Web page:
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There Is a Genocide Happening & We Are Ignoring It

Concentration camps, religious discrimination, violence against a minority group. What comes into your head after reading these words? Do you think I am mentioning the Holocaust from 1941? I’m not. This is the reality of many Uighur Muslims in China, in the year 2020. China has been violently discriminating against the Uighur Muslim population. The country has constructed and is continuing to construct more and more concentration camps to contain and violate Uighurs.


First, a little history is needed. Xinjiang is a region that was annexed by China in 1949 and many of the Uighur people still call that land the original name, known as “East Turkestan.” China wanted this land for the abundance of natural gas it contains. They claimed that they felt threatened by the Uighur Muslims since the 2013 and 2014 attacks that Uighur militants took responsibility for. China claims that they are terrified of Uighurs one day establishing their own homeland in East Turkestan after some Uighurs held riots in which many people were killed. After that, in 2017, China slowly started its transition into full discrimination against the Uighur population. 


China started to ban Uighur people from growing long beards and wearing veils. Many mosques were bulldozed and reduced to ruins. Police officials were given orders by the government to start arresting people and take them to the camps. When other countries began suspecting that China was holding these camps, China tried to decrease suspicion and completely denied the existence of these camps. After more proof became available of these camps, China claimed that it is creating re-education camps to lessen any chance of there being more “terrorist” attacks by the Uighur Muslims and trying to make their country safer. However, is that really the case?


Inside these camps, the Uighurs experience hell on earth. They are forced to not speak their language and instead only speak Chinese. They are also forced to eat pork and drink alcohol which is both forbidden in their religion. They are told that Islam is a mental illness. The Uighur women whose husbands are taken to the camps have Chinese men living with them and raping them and forcing them to marry them. The women in the camps are raped as well. Officers would force others to watch while sexually assaulting women and if the onlookers showed any sort of disgusted and distraught emotion they were taken away and never seen again. The Uighurs are being beaten and harassed. They are deprived of food when they are not forced to eat pork. They are told not to speak, laugh, cry, or answer any questions with each other. There is no hygiene and they are being medically experimented on. They are forced to take pills or given shots, which some people reported gave them cognitive decline and the ability to never conceive again. Women who became pregnant after being raped would forcibly receive abortions.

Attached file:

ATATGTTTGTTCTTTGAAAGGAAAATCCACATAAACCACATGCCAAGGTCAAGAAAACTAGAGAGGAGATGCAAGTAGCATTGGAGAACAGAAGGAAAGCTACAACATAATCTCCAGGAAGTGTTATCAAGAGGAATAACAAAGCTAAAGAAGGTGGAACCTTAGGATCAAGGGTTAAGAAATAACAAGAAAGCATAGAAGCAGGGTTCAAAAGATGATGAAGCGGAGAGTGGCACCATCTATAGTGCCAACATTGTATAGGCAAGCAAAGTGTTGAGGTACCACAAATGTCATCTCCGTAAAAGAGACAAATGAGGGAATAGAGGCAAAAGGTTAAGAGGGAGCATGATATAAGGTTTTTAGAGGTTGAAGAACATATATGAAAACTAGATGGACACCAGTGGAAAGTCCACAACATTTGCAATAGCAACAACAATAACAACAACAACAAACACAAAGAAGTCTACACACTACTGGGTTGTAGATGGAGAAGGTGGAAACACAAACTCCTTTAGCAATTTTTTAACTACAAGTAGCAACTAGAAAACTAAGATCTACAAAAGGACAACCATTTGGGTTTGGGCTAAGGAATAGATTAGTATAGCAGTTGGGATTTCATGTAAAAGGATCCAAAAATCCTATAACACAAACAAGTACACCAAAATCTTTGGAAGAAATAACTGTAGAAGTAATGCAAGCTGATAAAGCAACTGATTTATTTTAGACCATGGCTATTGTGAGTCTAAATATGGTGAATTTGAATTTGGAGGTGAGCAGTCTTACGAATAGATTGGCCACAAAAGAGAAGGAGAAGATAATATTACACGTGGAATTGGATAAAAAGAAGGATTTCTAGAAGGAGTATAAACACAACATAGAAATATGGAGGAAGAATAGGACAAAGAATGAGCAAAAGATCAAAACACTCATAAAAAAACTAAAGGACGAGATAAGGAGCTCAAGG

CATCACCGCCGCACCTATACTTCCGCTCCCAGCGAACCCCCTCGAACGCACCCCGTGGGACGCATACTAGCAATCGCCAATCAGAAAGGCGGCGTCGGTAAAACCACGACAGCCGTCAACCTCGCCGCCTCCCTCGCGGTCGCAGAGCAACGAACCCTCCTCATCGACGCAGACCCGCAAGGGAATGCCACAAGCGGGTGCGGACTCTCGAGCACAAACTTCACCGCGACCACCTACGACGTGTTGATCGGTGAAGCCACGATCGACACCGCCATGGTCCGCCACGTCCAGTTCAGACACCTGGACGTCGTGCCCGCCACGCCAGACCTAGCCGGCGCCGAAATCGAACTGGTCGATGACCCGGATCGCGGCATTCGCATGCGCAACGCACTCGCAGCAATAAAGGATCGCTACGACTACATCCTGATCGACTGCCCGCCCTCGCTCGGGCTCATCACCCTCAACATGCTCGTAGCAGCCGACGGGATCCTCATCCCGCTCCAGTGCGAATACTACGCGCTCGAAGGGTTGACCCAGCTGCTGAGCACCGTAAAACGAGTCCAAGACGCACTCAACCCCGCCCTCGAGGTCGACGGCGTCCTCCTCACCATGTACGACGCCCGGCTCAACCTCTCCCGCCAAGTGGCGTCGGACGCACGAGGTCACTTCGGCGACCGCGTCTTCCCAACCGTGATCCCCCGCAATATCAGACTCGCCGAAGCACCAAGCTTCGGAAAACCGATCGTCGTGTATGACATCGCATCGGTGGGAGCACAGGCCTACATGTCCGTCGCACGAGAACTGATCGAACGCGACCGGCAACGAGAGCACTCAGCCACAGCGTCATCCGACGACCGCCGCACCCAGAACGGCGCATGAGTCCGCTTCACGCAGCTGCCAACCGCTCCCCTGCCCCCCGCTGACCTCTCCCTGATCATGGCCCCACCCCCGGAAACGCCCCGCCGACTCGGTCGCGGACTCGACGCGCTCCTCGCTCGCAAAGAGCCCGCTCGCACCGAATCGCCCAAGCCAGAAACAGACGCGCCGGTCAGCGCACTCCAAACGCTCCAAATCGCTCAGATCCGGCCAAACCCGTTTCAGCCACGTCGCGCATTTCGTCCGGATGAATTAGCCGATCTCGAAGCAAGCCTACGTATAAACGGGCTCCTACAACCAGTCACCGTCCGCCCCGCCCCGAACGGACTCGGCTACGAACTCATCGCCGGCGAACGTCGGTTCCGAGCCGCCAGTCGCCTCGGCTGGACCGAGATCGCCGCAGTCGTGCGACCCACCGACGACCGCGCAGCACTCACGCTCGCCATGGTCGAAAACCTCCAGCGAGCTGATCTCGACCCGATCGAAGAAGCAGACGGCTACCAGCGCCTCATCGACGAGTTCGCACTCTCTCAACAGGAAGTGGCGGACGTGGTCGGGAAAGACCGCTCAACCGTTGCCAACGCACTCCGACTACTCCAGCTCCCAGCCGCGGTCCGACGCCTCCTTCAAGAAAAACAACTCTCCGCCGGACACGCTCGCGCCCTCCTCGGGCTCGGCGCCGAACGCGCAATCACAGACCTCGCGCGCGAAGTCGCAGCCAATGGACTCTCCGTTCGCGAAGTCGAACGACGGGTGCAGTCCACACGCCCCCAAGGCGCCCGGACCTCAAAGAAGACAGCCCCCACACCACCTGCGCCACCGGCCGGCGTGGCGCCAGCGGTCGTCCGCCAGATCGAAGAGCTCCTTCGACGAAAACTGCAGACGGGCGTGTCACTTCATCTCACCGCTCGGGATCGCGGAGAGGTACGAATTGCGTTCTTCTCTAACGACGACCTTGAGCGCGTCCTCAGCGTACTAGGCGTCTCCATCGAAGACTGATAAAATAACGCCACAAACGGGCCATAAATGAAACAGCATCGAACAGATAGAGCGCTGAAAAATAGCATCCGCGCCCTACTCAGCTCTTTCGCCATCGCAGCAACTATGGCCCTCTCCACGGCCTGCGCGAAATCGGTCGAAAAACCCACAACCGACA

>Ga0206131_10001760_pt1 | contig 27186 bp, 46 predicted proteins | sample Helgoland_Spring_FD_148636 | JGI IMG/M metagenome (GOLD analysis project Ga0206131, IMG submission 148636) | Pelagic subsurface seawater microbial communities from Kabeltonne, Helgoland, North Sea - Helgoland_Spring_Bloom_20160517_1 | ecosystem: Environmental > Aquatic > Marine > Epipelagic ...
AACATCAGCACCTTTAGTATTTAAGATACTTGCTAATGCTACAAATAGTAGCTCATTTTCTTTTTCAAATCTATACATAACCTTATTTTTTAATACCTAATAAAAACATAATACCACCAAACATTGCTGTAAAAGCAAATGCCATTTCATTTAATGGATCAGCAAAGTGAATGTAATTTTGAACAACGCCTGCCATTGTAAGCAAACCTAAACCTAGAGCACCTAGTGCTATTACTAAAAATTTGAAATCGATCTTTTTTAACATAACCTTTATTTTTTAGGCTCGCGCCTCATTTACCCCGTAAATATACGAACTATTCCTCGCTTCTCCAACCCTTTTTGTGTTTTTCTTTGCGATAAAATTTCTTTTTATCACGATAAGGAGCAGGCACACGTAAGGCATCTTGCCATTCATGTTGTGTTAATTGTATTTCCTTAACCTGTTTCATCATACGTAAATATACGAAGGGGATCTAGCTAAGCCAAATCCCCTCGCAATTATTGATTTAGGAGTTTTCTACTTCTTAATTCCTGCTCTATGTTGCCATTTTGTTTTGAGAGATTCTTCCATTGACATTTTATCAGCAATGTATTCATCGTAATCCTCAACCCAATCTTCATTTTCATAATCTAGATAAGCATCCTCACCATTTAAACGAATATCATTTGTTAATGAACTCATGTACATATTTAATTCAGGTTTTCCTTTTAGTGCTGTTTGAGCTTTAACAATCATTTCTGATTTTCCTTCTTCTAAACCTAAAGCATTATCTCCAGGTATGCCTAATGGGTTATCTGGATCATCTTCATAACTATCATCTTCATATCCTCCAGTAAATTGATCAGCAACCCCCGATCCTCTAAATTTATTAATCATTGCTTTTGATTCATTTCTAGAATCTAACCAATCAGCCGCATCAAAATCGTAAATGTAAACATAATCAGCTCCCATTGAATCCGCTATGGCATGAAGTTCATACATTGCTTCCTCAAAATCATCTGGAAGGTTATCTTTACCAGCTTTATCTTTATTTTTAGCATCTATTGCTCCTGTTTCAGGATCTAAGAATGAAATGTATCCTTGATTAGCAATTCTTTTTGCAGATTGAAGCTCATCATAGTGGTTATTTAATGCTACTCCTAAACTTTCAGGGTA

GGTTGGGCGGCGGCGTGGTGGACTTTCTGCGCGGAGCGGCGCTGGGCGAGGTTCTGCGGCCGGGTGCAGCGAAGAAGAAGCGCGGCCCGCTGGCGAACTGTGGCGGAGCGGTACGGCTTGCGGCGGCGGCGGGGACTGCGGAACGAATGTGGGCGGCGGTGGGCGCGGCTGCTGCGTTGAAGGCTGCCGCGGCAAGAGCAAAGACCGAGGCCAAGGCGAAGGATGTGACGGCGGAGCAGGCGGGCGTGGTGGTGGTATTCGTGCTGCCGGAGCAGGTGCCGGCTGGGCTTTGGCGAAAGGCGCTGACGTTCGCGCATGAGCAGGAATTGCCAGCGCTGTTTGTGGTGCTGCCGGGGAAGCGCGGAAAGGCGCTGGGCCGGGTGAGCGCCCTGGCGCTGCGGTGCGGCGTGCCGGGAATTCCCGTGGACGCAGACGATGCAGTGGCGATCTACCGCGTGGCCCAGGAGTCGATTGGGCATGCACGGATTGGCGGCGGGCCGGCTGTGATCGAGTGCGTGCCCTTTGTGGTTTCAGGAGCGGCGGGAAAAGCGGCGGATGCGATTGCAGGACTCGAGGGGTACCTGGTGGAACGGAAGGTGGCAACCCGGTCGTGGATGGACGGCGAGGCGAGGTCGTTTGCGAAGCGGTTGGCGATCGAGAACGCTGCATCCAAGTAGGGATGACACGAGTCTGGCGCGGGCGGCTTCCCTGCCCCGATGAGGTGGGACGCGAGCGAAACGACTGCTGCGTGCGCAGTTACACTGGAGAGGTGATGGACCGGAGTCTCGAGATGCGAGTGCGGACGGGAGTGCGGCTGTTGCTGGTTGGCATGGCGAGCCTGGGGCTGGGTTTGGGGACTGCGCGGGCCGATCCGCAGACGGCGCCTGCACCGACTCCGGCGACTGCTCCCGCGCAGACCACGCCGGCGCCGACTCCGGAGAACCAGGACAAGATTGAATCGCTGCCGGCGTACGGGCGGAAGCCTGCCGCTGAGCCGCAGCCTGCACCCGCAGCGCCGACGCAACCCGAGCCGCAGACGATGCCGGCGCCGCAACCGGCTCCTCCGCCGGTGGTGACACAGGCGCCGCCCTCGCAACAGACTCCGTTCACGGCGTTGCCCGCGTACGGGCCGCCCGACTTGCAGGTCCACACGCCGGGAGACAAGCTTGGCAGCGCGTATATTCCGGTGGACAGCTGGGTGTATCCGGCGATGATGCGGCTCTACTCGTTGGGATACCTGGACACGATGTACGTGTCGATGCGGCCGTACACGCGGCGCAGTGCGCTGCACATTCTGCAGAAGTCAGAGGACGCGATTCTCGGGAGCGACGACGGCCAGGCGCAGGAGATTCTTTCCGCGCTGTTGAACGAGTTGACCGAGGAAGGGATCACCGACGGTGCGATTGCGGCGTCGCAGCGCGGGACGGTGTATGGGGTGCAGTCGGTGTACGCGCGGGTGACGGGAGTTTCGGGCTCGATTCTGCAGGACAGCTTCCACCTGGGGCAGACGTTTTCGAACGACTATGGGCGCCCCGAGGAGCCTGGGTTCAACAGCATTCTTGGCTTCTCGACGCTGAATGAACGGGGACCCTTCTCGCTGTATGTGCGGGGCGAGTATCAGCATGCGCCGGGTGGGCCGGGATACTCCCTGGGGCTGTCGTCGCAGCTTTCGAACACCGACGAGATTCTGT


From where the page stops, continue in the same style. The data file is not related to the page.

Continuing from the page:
The horrors of these camps are endless, it is hard to believe that this is happening in the year 2020. Another shocking revelation about this is that many Muslim-majority countries have agreed with China’s decision to create these camps. These countries include Saudi Arabia and Egypt. The world has failed Muslims, especially after 9/11. The after-effects of 9/11 live with each Muslim in their everyday life. The blatant Islamophobia in this world is sickening. These camps have been going on for so long and still, nothing is being done to help the people who are detained there. This is a blatant display of human rights violations a modern holocaust is occurring. We cannot stay silent. We have to stand up and fight to save the Uighur people. 








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Juhi Mehta

Montclair '22

Juhi Mehta is a junior majoring in Computer Science and has many interests in mathematics, psychology, social justice and writing. In her free time, she enjoys painting, gardening and reading. Her future career goals are related to AI development. Eventually, she would also love to create her own non-profit humanitarian organization. From being born in India and migrating to the States, she tries to incorporate her culture and spirituality into her daily routine. Juhi has a strong passion for intersectional feminism. When she's not busy with school, you can catch her spending time with her family and friends.
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